The combined demands on the UN World Food Programme are of an unprecedented level, and it is unable to cope. Hundreds of thousands starve. However, although these humanitarian crises receive media coverage in the West, they vie for attention with the much documented and highly-publicized acceleration in the disappearance of sea ice in the Arctic, which by this point has been projected to completely disappear by 2025.

The authors take pains to distinguish scenario from prediction:

We are not saying that the events in this [Step Change] scenario are probable. Rather, we would argue that they are possible, and provide a useful exercise in thinking through the causal implications of two statistically unlikely but not impossible occurrences: firstly, the simultaneous onslaught of several extreme events, and secondly, a quick and straightforward international response. In other words, we are considering the best possible solution to the worst possible problem.

Carbon Scenarios emphasizes that new market measures are needed in light of the likely failure of existing market mechanisms to achieve even a 3ºC limit on warming above pre-industrial levels, and one of the drivers of the relative success of Step Change is the introduction of a global, upstream cap on actual carbon production, rather than a cap which estimates the effects of trading and sequestration schemes. The transparency of such a cap encourages participation and simplifies the carbon market. A portion of revenue from that market is set aside to provide incentives for developing economies to come on board.

What Policy?

Three key policy lessons emerged from the scenario-building sessions:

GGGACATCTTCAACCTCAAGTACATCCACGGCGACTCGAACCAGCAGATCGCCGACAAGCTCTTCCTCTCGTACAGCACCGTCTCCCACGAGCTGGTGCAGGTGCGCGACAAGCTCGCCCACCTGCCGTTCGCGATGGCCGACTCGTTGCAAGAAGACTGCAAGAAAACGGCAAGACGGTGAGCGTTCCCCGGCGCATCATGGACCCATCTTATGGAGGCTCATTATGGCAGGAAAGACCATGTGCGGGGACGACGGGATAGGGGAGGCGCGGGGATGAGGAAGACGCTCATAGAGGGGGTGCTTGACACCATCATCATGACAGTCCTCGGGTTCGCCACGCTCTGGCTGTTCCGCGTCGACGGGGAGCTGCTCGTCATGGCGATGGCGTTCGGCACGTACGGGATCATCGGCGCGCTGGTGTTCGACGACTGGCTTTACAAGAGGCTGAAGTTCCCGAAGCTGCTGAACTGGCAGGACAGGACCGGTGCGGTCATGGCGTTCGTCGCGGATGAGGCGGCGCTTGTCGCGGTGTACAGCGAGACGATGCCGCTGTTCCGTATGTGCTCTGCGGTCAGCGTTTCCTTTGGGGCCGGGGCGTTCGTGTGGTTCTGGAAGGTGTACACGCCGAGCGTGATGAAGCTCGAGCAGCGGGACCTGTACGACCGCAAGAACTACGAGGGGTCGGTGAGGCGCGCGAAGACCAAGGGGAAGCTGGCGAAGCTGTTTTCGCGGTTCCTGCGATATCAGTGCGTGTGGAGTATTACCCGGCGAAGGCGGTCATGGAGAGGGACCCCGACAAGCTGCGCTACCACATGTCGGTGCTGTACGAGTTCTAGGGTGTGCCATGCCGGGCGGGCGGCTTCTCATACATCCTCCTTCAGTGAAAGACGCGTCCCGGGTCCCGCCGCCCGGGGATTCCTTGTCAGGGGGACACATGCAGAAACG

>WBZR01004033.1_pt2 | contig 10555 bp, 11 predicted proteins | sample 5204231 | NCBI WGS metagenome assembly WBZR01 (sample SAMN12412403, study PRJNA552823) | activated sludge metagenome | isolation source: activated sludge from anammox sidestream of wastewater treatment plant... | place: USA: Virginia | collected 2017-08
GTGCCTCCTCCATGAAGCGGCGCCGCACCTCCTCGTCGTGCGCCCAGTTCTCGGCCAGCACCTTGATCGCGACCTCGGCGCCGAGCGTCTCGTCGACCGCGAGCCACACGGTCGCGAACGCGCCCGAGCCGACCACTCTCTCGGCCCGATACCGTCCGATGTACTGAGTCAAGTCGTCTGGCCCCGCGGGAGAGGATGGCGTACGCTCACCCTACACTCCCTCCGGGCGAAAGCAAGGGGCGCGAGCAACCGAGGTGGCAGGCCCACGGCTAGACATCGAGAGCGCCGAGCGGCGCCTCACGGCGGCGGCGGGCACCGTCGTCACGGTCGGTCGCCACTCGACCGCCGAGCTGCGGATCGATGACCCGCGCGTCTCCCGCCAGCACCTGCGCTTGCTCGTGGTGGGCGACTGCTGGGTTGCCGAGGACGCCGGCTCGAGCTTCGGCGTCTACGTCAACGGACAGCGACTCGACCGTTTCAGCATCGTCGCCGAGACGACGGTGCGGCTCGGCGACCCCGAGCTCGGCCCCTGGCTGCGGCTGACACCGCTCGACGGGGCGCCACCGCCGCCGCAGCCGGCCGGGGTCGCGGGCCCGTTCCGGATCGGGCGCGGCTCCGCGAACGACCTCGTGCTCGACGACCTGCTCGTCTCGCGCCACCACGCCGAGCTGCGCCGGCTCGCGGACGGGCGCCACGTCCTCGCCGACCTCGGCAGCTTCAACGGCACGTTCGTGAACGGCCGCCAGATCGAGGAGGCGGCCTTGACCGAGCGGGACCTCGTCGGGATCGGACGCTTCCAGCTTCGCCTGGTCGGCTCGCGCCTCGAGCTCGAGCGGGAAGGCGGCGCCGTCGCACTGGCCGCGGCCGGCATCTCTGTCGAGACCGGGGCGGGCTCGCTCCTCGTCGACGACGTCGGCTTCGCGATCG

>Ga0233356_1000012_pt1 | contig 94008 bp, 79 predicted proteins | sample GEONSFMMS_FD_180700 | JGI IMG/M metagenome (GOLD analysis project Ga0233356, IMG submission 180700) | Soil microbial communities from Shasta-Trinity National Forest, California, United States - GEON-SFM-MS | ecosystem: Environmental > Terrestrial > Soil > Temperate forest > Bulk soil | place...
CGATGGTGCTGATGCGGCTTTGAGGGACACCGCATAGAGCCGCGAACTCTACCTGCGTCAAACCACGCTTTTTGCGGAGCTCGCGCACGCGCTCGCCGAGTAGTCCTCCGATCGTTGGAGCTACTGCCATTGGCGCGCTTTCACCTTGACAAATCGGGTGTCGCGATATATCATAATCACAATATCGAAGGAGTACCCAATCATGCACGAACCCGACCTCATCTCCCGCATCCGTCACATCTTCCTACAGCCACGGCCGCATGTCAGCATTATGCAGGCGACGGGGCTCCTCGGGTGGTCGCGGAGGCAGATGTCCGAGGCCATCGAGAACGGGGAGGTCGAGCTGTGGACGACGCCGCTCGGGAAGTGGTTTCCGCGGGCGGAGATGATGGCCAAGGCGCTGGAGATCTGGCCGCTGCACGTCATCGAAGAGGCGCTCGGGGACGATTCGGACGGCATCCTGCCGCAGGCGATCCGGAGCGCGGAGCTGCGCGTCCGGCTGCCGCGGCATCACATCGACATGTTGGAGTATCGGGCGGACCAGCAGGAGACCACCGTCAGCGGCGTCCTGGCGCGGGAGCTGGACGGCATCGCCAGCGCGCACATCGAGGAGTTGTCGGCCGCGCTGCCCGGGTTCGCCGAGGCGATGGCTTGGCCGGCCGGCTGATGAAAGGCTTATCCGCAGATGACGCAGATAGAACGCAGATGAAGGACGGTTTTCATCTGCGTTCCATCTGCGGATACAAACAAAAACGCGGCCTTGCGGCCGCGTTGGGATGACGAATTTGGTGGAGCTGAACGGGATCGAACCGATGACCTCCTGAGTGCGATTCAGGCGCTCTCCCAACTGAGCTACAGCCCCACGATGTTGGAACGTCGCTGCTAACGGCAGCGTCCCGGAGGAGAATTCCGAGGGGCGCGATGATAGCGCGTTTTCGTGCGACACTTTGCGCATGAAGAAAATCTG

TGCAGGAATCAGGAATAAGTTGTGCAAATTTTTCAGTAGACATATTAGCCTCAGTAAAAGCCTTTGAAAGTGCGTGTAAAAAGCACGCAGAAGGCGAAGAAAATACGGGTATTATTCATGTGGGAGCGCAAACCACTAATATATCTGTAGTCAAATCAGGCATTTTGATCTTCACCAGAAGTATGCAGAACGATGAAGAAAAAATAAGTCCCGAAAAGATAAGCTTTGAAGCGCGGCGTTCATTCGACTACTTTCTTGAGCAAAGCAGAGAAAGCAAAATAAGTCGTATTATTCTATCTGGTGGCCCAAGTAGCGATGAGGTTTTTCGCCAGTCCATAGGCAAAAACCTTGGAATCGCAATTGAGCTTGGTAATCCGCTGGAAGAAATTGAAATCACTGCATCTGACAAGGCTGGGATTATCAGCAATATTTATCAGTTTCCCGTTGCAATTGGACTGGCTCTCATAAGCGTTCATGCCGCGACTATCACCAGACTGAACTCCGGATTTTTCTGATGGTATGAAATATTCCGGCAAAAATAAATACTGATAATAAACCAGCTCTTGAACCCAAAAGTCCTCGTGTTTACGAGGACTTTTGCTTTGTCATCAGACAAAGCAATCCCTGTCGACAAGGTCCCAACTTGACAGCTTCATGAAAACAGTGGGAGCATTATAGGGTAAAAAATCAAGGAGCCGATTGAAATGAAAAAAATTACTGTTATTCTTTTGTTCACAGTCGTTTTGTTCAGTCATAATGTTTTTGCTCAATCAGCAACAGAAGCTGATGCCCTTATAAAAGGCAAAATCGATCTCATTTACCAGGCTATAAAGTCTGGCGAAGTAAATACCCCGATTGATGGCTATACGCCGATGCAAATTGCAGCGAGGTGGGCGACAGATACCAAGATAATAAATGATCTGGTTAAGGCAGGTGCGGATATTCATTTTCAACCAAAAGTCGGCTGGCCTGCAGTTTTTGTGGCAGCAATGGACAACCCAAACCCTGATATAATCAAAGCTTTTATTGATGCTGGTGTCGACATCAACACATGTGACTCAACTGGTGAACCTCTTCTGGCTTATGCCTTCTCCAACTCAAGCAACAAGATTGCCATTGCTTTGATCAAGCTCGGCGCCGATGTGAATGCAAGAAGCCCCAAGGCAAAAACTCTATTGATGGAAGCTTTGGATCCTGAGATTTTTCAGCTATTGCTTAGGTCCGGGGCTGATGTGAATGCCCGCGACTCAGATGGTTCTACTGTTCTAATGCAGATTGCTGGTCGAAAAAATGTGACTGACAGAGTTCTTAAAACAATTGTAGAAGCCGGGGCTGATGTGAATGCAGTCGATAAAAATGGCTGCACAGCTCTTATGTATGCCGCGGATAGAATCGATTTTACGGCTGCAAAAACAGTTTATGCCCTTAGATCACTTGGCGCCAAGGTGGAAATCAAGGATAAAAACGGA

• Mitigation alone is no longer enough;
  • The potential for many delays is, at present, embedded in the UNFCCC process; and
  • Wealth transfer is key
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Past and projected CO2 emissions for developed and developing countries. Click to enlarge. Source: EIA International Energy Outlook 2007

Although the West is responsible for the majority of past GHG emissions, emerging economies will be responsible for the majority of future emissions. Underdeveloped countries, which are the least responsible for GHG emissions, will suffer the greatest impacts of climate change. A successful global climate policy will therefore requires mechanisms to transfer some wealth from developed to developing countries.

Developing countries will only agree to an international climate scheme that gives a credible guarantee of, and a clear framework for, this wealth transfer,” contend the authors of Carbon Scenarios. The Agree and Ignore scenario achieves a leveling rather than a reduction of GHG emissions, and only does so by 2050, in part because emerging economies are not incentivized to adopt emissions reduction policies.

The exercise also yielded a list of future issues that were seen to be likely to drive global climate change policy:

  • Climate policies of China and the United States, as the world’s two dominant emitters of greenhouse gases, and their influence on the policies of other countries.

  • Continuing tension between the West and developing countries: emerging economies that could see reduced GDP growth as a result of climate policy, as well as poorer countries that have the most to lose from impacts of climate change.

  • The role of extreme weather events in shaping public perception of the direct consequences of climate change, as well as the need to address consequences and the willingness to pay to do that.